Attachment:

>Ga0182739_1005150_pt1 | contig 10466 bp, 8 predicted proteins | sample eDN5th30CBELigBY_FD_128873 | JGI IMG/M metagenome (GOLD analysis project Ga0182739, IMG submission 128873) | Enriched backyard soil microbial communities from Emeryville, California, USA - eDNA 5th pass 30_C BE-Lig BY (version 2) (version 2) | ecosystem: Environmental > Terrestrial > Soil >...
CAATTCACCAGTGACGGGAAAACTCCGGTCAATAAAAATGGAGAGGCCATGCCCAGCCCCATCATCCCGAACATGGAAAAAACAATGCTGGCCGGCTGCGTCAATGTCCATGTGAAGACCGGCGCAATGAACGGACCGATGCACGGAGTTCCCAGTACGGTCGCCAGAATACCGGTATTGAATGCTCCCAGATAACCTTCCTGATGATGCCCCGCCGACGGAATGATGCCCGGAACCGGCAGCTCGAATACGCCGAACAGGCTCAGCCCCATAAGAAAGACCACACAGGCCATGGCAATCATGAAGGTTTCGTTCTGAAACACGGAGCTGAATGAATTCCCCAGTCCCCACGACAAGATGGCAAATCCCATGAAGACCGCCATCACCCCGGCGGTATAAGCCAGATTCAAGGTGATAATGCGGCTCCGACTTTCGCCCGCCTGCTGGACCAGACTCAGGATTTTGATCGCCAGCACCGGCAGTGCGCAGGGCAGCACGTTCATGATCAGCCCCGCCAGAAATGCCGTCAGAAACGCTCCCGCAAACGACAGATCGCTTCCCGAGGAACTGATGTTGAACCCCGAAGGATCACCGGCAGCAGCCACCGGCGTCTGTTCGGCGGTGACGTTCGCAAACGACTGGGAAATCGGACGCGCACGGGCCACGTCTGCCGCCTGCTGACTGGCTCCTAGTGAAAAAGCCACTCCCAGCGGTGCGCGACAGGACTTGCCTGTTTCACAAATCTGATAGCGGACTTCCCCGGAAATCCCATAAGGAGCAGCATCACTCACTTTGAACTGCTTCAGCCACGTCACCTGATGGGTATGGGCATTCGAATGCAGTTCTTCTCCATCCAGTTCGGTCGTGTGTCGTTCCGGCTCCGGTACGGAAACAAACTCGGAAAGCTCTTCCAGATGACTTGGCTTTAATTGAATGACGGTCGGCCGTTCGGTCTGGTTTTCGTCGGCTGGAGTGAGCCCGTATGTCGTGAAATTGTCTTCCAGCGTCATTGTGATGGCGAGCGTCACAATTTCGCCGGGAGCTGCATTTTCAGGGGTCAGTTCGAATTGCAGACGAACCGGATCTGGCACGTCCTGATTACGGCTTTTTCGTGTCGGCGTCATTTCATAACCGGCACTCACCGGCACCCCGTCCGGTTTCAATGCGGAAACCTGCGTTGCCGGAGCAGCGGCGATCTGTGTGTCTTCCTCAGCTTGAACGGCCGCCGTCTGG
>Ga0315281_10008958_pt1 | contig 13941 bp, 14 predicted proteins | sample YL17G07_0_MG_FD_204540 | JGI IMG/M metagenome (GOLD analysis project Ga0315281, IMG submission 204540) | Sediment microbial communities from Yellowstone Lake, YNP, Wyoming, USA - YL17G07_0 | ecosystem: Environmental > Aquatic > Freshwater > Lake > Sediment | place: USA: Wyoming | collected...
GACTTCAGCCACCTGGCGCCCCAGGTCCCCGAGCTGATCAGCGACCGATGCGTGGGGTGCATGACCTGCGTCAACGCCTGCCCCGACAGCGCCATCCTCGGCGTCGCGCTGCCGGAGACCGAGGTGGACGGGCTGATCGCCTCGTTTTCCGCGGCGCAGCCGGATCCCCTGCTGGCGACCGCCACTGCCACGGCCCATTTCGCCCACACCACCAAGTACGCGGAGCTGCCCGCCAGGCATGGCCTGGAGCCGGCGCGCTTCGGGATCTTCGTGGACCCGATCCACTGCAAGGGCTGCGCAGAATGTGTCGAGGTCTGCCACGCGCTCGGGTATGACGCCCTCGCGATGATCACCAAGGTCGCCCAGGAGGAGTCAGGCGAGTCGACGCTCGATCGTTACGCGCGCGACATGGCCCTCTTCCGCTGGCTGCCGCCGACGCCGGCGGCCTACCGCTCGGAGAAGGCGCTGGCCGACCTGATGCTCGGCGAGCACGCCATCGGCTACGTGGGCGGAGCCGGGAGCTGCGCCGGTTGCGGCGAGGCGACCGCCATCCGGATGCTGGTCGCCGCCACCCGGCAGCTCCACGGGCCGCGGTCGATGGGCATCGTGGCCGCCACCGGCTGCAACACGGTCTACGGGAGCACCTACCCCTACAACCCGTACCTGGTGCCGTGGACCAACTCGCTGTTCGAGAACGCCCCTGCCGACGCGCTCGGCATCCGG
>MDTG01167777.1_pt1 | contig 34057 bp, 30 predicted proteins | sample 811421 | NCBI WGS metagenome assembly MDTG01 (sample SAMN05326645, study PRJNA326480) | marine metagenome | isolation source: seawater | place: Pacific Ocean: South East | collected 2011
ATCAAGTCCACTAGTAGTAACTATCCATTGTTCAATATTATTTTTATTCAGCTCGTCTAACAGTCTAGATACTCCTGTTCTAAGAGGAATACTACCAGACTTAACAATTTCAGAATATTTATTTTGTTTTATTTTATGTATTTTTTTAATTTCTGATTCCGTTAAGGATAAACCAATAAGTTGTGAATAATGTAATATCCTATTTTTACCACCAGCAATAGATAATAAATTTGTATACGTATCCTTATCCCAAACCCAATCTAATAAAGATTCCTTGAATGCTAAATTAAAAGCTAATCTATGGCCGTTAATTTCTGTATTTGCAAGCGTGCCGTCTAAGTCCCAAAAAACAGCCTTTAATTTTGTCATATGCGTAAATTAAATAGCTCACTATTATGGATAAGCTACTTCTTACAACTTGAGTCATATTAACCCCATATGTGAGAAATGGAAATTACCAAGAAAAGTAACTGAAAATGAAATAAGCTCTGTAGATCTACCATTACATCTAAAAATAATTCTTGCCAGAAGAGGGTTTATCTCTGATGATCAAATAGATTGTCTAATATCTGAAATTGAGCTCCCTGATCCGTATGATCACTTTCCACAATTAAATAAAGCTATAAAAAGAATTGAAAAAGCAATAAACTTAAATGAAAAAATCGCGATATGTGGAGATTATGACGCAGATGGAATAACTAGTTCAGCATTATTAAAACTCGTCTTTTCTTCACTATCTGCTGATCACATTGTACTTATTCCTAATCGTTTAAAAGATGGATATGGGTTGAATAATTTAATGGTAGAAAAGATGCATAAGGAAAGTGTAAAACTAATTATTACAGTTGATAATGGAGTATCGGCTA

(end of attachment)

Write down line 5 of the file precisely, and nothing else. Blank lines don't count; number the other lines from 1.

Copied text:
>MDTG01167777.1_pt1 | contig 34057 bp, 30 predicted proteins | sample 811421 | NCBI WGS metagenome assembly MDTG01 (sample SAMN05326645, study PRJNA326480) | marine metagenome | isolation source: seawater | place: Pacific Ocean: South East | collected 2011